The hyperparameter presets correspond roughly to: - How many trials to average tests over (i.e., for learning rate it can be beneficial to find the range via an average of several runs rather than the very noisy output of a single run) - How many batch sizes are attempted within the reasonable range - How many times to repeat the process for checking for batch size and learning rate interactions.
It is intended that the preset 'fast' is used while making rapid adjustments and then 'slow' used occassionally as a sanity check. Then 'slowest' can be used if you don't require any additional features and want to use this package for a final model.
Valid presets are
If unsure, choose
images-min and then upgrade to
final analysis or for additional information as necessary.
This package is capable of producing some explanation about how the model was trained and some information about it's solution. The analysis includes:
- An explanation of the learning rules
- All relevant hyperparameters for the network and brief explanations of each
- Where relevant, how hyperparameters were selected
- Network representation in 3d principal-component-space
The analysis can be provided in text form, all the previous
plus image references, all the previous plus animation references, or all
the previous plus a video guide. The
-draft settings produce lower-quality
(FPS and resolution) versions that are somewhat faster to generate.
Analysis can be performed after-the-fact assuming that sufficient data was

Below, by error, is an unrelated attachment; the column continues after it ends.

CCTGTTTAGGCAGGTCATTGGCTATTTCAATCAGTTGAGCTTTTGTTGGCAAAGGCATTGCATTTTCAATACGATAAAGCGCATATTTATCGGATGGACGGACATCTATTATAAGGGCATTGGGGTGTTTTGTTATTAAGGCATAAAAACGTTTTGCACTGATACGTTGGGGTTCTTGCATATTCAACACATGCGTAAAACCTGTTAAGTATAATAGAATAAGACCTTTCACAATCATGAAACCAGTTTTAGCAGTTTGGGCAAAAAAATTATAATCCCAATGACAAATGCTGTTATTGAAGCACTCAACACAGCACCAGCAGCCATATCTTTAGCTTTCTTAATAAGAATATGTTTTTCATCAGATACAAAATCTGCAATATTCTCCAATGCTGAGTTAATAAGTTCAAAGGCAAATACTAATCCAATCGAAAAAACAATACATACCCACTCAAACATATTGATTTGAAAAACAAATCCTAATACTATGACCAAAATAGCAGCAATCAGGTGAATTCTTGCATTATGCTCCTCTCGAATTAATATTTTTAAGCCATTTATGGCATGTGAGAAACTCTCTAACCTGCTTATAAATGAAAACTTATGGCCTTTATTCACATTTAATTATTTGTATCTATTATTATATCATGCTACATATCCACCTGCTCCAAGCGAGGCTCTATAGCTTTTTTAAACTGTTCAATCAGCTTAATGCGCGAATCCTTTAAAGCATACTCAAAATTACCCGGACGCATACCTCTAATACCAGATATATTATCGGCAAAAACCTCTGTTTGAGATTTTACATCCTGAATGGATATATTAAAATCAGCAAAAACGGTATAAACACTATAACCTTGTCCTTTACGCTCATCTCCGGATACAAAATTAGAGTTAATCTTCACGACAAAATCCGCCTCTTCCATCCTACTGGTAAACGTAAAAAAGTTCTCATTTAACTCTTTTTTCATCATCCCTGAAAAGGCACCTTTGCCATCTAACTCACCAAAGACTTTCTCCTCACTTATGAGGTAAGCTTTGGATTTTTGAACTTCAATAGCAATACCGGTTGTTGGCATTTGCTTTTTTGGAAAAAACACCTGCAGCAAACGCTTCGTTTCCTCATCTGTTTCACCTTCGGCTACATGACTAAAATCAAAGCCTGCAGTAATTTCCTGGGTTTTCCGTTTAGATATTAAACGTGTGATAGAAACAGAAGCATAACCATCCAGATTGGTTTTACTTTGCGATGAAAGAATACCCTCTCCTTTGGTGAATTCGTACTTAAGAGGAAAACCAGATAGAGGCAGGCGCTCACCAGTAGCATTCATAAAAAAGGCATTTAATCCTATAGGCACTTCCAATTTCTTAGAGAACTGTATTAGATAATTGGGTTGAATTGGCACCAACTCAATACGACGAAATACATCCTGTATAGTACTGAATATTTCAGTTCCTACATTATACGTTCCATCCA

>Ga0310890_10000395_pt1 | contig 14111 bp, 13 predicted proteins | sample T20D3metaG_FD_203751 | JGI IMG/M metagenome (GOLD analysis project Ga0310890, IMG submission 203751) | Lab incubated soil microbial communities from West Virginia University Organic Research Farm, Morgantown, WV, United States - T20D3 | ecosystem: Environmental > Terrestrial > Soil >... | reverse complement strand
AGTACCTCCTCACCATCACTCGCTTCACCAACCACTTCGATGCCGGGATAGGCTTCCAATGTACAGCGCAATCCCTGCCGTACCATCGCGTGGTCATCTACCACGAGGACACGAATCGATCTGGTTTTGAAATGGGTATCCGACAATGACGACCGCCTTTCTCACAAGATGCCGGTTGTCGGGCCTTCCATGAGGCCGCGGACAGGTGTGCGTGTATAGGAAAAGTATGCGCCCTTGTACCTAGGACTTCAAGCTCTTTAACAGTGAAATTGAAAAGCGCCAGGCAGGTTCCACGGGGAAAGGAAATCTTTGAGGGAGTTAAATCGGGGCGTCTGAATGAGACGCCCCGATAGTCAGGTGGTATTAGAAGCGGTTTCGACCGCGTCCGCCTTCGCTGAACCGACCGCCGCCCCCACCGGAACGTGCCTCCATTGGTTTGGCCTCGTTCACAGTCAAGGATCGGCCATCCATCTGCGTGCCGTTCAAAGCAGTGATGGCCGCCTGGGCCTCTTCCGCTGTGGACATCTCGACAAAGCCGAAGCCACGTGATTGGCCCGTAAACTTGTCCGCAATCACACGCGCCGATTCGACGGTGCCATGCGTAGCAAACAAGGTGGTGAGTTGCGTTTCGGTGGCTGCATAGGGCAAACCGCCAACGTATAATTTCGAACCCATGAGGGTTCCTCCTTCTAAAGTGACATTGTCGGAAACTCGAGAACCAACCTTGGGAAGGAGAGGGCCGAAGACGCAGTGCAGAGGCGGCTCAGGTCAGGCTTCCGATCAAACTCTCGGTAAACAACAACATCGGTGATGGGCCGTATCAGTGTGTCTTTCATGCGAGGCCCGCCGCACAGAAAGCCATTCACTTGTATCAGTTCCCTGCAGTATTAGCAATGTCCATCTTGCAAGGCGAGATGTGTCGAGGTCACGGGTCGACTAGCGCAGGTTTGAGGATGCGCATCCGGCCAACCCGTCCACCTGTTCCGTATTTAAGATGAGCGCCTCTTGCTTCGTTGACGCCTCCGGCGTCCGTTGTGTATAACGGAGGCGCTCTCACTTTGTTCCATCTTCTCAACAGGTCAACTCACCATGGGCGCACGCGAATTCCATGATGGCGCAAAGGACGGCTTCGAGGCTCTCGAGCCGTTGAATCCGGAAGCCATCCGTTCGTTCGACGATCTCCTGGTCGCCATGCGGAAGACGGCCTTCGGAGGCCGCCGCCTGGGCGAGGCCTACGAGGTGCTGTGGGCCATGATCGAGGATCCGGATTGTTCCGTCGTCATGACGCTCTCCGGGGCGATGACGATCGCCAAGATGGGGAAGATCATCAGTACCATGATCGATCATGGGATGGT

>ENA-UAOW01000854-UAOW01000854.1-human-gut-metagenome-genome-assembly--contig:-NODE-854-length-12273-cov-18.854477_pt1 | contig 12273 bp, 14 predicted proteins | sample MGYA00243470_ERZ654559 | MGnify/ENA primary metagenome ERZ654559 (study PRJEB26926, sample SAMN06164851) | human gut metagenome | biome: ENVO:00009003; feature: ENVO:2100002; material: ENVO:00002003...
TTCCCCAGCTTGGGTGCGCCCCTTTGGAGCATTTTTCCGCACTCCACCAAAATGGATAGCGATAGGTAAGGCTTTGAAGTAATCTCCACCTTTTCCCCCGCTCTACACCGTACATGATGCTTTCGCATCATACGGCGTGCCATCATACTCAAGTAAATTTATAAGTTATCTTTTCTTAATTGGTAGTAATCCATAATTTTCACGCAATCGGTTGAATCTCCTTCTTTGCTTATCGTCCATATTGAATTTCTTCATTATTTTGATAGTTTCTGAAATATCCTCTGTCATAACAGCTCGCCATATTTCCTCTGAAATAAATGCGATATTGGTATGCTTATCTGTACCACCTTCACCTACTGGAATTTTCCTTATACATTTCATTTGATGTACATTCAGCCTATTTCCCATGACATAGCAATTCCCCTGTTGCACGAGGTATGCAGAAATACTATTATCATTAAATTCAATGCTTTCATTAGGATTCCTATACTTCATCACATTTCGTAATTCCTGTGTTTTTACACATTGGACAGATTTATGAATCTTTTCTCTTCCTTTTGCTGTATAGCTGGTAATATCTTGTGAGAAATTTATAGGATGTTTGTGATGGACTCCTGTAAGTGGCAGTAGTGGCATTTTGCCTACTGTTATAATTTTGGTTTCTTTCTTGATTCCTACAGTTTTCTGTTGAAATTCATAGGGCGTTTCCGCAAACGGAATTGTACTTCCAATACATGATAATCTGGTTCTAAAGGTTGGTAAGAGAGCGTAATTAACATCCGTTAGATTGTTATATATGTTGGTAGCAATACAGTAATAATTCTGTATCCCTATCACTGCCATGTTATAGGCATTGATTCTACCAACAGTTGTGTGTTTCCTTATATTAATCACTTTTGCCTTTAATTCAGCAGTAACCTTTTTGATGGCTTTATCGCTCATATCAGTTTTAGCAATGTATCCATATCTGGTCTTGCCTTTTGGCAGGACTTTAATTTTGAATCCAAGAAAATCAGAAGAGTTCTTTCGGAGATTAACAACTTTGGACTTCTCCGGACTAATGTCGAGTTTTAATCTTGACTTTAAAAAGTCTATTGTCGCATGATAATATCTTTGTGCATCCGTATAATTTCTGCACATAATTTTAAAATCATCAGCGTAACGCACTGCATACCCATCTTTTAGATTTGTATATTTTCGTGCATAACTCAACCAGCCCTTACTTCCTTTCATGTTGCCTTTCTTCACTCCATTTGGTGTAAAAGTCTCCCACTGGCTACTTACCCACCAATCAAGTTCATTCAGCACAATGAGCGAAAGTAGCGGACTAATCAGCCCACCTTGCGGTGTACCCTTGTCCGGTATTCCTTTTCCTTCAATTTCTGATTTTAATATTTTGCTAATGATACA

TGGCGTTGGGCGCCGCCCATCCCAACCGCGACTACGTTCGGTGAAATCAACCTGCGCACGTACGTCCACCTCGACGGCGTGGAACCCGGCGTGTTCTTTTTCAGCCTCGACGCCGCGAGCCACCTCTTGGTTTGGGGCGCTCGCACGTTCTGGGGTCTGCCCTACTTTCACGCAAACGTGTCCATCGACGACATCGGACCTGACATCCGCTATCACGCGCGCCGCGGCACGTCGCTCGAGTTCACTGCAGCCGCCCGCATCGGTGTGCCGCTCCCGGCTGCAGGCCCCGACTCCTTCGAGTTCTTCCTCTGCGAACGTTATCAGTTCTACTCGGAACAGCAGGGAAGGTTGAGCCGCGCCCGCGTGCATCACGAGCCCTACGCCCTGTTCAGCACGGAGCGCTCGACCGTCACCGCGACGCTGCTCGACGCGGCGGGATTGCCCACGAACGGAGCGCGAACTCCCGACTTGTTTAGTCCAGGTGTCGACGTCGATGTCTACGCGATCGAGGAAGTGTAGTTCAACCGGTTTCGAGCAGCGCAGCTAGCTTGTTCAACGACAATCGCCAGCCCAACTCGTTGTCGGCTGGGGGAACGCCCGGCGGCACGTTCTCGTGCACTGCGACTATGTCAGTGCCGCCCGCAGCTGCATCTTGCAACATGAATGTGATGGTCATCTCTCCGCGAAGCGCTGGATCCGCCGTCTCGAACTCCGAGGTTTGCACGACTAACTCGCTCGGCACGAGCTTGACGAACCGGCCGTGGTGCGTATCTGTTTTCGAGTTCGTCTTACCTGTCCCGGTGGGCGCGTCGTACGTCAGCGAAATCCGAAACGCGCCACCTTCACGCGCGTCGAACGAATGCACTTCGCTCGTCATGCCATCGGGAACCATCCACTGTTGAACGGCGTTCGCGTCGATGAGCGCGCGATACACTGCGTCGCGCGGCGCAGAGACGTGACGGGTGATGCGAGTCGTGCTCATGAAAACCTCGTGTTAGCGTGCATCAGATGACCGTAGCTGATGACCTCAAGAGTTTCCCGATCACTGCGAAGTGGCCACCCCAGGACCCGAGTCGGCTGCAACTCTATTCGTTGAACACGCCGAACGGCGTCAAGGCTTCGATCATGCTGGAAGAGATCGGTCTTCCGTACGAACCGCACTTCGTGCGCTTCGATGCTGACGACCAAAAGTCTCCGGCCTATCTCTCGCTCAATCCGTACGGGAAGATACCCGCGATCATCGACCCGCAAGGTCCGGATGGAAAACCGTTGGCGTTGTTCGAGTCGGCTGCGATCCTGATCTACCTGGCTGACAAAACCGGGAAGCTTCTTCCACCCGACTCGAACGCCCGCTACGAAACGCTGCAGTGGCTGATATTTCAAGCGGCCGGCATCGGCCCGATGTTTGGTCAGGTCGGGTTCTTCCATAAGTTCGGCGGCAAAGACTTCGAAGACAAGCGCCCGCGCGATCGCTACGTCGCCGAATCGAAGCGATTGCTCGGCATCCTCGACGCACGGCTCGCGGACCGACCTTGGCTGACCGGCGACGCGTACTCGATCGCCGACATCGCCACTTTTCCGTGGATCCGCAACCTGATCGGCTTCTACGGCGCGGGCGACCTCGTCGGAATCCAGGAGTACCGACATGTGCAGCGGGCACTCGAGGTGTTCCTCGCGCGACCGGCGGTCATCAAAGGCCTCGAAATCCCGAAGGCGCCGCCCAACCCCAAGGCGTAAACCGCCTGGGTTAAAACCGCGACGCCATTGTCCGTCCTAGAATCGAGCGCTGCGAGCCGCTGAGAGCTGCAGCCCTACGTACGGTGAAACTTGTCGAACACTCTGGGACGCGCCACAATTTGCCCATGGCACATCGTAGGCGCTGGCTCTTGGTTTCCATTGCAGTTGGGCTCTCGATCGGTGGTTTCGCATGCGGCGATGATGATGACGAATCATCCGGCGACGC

collected (which is specified in the
The following snippet performs video analysis on the first example without
repeating training, assuming its in the same file:
def reanalyze(): ignite_simple.analyze( (__name__, 'dataset', tuple(), dict()), (__name__, 'loss', tuple(), dict()), folder='out', settings='video', accuracy_style='classification', cores='all')
This can be done automatically with the
--reanalyze option in the helper
Note that reanalysis does not reproduce unless it believes the result would be
different from that which exists on the file system. The analysis output is
analysis subdirectory of the output folder, and then in a folder
indexed by the number of models trained in the current hyperparameter settings.
To ensure you get the most up-to-date analysis you can delete the analysis
folder before calling analyze.
This package trains with SGD without momentum on a linear cyclical learning
rate rule for a fixed number of epochs. The batch size is fixed throughout
training, and the validation dataset is not used during hyperparameter
selection nor model training, however it is measured and reported for analysis.
In the output folder,
analysis/html/index.html is produced which explains the
details of training to a reasonable degree. Further details can be found by
documentation and source code.